Role of percolating melts in Antarctic subcontinental lithospheric mantle: New insights from Handler Ridge mantle xenoliths (northern Victoria Land, Antarctica)
Published:January 01, 2017
Beatrice Pelorosso, Costanza Bonadiman, Massimo Coltorti, Massimiliano Melchiorre, Pier Paolo Giacomoni, Theodoros Ntaflos, Michel Gregoire, Mathieu Benoit, 2017. "Role of percolating melts in Antarctic subcontinental lithospheric mantle: New insights from Handler Ridge mantle xenoliths (northern Victoria Land, Antarctica)", The Crust-Mantle and Lithosphere-Asthenosphere Boundaries: Insights from Xenoliths, Orogenic Deep Sections, and Geophysical Studies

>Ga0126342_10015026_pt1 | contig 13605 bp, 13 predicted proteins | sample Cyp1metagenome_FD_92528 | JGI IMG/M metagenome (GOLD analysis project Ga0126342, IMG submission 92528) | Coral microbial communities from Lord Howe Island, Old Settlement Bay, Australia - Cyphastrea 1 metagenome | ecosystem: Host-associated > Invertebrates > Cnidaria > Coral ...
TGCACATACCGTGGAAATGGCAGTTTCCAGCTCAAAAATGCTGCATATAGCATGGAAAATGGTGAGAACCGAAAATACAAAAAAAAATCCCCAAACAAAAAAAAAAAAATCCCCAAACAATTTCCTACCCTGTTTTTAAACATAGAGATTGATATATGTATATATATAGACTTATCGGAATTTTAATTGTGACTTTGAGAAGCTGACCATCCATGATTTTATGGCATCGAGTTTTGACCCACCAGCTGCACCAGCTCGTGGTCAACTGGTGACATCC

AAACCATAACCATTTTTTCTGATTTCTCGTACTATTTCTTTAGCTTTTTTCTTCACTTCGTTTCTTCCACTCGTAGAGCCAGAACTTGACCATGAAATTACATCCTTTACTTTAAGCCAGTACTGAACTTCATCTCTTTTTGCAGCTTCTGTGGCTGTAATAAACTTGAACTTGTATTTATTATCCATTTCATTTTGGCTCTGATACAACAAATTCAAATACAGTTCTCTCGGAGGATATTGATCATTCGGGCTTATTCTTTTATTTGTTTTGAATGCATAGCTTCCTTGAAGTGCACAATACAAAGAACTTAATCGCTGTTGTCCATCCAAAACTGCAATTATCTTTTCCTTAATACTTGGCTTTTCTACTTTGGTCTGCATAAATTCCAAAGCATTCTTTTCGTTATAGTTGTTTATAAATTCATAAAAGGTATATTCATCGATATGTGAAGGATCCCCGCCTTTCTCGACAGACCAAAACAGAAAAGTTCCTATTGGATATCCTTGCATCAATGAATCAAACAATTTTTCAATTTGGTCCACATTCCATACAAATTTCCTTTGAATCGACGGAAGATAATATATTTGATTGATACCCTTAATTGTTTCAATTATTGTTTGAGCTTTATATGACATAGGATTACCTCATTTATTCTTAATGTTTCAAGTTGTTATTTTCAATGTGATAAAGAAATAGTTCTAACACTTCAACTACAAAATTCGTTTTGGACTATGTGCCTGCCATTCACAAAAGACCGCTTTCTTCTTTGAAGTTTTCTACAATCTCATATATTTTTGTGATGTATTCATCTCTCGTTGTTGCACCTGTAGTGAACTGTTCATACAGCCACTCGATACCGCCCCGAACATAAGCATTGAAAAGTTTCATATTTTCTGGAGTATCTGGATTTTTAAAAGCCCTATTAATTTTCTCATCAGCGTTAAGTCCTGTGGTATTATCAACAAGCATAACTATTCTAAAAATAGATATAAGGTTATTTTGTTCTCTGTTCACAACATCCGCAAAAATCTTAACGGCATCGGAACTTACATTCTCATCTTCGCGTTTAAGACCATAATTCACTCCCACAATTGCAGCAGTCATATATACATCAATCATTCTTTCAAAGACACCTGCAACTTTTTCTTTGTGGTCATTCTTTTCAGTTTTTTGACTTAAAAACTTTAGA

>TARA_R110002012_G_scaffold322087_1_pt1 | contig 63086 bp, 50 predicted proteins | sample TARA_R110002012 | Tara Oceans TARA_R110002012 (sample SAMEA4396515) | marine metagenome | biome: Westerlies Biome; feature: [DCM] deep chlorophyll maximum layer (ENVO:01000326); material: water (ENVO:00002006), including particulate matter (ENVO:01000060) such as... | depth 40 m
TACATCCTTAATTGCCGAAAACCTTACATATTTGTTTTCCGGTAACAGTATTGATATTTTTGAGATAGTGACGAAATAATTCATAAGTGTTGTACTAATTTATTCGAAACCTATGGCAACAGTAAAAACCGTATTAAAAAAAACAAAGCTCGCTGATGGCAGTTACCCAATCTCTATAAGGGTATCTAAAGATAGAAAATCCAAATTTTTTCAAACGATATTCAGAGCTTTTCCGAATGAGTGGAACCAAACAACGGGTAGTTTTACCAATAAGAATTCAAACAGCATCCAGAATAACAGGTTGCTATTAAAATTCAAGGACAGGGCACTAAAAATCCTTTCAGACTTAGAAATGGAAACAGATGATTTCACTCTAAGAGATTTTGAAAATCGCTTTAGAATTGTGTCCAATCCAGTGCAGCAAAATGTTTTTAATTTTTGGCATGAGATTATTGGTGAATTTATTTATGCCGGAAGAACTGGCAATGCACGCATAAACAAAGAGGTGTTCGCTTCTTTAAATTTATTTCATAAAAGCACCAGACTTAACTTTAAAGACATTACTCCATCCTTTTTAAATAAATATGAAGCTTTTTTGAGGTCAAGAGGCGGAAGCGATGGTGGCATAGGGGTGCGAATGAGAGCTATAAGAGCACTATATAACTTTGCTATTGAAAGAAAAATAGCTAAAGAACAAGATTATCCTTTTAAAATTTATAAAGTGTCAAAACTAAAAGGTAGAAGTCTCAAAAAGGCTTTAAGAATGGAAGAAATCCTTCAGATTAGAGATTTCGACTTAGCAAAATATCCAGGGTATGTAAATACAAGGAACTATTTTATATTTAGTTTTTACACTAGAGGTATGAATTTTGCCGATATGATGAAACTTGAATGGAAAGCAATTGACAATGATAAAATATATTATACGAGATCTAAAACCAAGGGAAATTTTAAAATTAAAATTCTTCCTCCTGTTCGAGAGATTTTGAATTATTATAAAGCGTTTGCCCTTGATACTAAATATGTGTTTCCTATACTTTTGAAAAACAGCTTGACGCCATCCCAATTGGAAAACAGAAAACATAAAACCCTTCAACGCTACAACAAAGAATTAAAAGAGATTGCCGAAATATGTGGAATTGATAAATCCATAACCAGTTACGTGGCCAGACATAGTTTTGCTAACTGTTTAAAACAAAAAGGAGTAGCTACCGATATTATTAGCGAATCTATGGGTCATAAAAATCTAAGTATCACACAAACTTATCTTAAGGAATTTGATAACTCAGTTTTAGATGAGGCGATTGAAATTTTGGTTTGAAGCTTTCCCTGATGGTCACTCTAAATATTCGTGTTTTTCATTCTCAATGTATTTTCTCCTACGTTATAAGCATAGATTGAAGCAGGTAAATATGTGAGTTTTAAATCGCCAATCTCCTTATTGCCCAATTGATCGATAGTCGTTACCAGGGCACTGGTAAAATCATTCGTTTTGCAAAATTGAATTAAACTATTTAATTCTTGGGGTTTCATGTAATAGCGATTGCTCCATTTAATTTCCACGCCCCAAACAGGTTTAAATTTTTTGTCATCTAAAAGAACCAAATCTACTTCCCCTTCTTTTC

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The petrology of anhydrous peridotite xenoliths hosted in the Cenozoic alkaline volcanic rocks from Handler Ridge (northern Victoria Land, Antarctica) provides new constraints on the characterization of the subcontinental lithospheric mantle beneath the West Antarctic Rift. For most samples, the temperature of equilibration was calculated on the basis of Fe/Mg partitioning among olivine, orthopyroxene, and spinel, at a pressure of 15 kbar. These results revealed a temperature of ~1030 °C and fO2 ranging from –0.26 to +0.39 with respect to fayalite-magnetite-quartz buffer (ΔFMQ). Compared with other anhydrous and hydrated mantle xenolith suites occurring in northern and southern Victoria Land, these xenoliths represent the highest-temperature and most-oxidized conditions. On the basis of major-element modeling, we suggest that this portion of the mantle represents a residuum after 7%–18% partial melting. Geochemical and isotopic compositional evidence is indicative of significant metasomatism caused by an alkaline melt almost entirely overprinting the residual peridotite composition within a period of 102–103 yr.